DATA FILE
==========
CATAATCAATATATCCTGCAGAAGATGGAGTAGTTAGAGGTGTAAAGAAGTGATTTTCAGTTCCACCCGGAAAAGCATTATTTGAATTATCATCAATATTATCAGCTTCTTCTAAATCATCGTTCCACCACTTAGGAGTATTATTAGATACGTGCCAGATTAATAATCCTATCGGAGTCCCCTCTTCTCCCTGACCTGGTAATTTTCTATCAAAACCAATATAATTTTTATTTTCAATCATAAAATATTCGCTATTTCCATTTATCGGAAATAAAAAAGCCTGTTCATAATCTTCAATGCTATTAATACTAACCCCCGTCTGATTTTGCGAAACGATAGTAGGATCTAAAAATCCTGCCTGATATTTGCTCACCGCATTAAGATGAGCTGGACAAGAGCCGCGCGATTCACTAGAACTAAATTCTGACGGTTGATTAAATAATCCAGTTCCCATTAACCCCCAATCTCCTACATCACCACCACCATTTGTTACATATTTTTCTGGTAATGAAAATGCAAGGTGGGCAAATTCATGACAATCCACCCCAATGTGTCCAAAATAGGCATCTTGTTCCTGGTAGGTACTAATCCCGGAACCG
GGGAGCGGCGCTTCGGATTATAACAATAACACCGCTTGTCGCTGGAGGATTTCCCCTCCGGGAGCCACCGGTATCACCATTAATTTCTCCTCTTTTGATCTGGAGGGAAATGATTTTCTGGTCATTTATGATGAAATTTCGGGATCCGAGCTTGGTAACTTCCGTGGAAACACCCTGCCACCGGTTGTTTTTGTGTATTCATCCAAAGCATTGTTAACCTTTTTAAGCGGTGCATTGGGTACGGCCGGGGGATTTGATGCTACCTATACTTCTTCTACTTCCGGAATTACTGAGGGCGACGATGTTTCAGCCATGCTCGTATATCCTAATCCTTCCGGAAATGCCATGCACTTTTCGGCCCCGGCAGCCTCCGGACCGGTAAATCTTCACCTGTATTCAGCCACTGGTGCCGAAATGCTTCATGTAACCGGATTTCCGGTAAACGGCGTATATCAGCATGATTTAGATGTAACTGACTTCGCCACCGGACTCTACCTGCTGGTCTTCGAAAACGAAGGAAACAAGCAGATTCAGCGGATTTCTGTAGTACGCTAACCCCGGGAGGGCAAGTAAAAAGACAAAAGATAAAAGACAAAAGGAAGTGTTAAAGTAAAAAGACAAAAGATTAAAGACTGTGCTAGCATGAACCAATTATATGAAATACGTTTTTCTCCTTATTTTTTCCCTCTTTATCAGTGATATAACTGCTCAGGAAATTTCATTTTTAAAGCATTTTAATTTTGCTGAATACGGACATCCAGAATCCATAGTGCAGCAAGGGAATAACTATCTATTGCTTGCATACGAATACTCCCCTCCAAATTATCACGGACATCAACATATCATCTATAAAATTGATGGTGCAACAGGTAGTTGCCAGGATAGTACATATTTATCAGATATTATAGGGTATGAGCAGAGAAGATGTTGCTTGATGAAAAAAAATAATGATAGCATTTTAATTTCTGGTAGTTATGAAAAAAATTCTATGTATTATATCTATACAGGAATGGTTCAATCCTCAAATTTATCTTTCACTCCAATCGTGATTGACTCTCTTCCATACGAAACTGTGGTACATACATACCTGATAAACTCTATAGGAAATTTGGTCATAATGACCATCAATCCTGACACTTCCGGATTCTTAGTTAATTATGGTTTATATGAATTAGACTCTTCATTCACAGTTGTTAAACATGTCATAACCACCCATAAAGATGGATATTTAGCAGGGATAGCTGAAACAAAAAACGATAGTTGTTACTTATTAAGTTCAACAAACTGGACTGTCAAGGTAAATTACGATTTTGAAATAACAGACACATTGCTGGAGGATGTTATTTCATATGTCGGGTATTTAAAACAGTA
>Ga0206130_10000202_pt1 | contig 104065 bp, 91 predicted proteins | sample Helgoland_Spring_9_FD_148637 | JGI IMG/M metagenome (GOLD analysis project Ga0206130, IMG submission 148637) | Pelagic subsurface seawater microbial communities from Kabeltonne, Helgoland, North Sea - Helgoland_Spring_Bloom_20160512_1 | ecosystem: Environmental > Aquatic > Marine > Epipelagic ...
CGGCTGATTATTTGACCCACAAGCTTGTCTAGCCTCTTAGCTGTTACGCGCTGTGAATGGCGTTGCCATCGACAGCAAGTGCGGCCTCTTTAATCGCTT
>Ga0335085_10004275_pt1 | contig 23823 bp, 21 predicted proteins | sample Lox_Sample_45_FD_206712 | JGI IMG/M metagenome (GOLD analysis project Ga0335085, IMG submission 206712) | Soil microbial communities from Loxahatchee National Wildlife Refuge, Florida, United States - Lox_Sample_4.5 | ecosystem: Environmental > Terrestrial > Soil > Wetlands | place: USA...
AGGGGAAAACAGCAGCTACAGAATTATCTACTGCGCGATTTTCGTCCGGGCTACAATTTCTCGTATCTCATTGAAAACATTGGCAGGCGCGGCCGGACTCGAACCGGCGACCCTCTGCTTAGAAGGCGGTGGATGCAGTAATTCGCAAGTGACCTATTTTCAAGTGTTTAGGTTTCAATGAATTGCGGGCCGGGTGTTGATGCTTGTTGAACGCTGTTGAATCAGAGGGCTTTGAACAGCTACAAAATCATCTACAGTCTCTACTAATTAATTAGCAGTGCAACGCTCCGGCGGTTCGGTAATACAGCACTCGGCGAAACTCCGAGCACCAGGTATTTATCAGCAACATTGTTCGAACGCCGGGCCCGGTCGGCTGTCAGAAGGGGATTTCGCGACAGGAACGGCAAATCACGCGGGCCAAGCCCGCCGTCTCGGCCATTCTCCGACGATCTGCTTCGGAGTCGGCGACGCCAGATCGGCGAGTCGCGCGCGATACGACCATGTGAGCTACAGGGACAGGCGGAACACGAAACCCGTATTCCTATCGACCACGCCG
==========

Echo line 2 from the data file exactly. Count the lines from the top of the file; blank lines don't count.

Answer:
GGGAGCGGCGCTTCGGATTATAACAATAACACCGCTTGTCGCTGGAGGATTTCCCCTCCGGGAGCCACCGGTATCACCATTAATTTCTCCTCTTTTGATCTGGAGGGAAATGATTTTCTGGTCATTTATGATGAAATTTCGGGATCCGAGCTTGGTAACTTCCGTGGAAACACCCTGCCACCGGTTGTTTTTGTGTATTCATCCAAAGCATTGTTAACCTTTTTAAGCGGTGCATTGGGTACGGCCGGGGGATTTGATGCTACCTATACTTCTTCTACTTCCGGAATTACTGAGGGCGACGATGTTTCAGCCATGCTCGTATATCCTAATCCTTCCGGAAATGCCATGCACTTTTCGGCCCCGGCAGCCTCCGGACCGGTAAATCTTCACCTGTATTCAGCCACTGGTGCCGAAATGCTTCATGTAACCGGATTTCCGGTAAACGGCGTATATCAGCATGATTTAGATGTAACTGACTTCGCCACCGGACTCTACCTGCTGGTCTTCGAAAACGAAGGAAACAAGCAGATTCAGCGGATTTCTGTAGTACGCTAACCCCGGGAGGGCAAGTAAAAAGACAAAAGATAAAAGACAAAAGGAAGTGTTAAAGTAAAAAGACAAAAGATTAAAGACTGTGCTAGCATGAACCAATTATATGAAATACGTTTTTCTCCTTATTTTTTCCCTCTTTATCAGTGATATAACTGCTCAGGAAATTTCATTTTTAAAGCATTTTAATTTTGCTGAATACGGACATCCAGAATCCATAGTGCAGCAAGGGAATAACTATCTATTGCTTGCATACGAATACTCCCCTCCAAATTATCACGGACATCAACATATCATCTATAAAATTGATGGTGCAACAGGTAGTTGCCAGGATAGTACATATTTATCAGATATTATAGGGTATGAGCAGAGAAGATGTTGCTTGATGAAAAAAAATAATGATAGCATTTTAATTTCTGGTAGTTATGAAAAAAATTCTATGTATTATATCTATACAGGAATGGTTCAATCCTCAAATTTATCTTTCACTCCAATCGTGATTGACTCTCTTCCATACGAAACTGTGGTACATACATACCTGATAAACTCTATAGGAAATTTGGTCATAATGACCATCAATCCTGACACTTCCGGATTCTTAGTTAATTATGGTTTATATGAATTAGACTCTTCATTCACAGTTGTTAAACATGTCATAACCACCCATAAAGATGGATATTTAGCAGGGATAGCTGAAACAAAAAACGATAGTTGTTACTTATTAAGTTCAACAAACTGGACTGTCAAGGTAAATTACGATTTTGAAATAACAGACACATTGCTGGAGGATGTTATTTCATATGTCGGGTATTTAAAACAGTA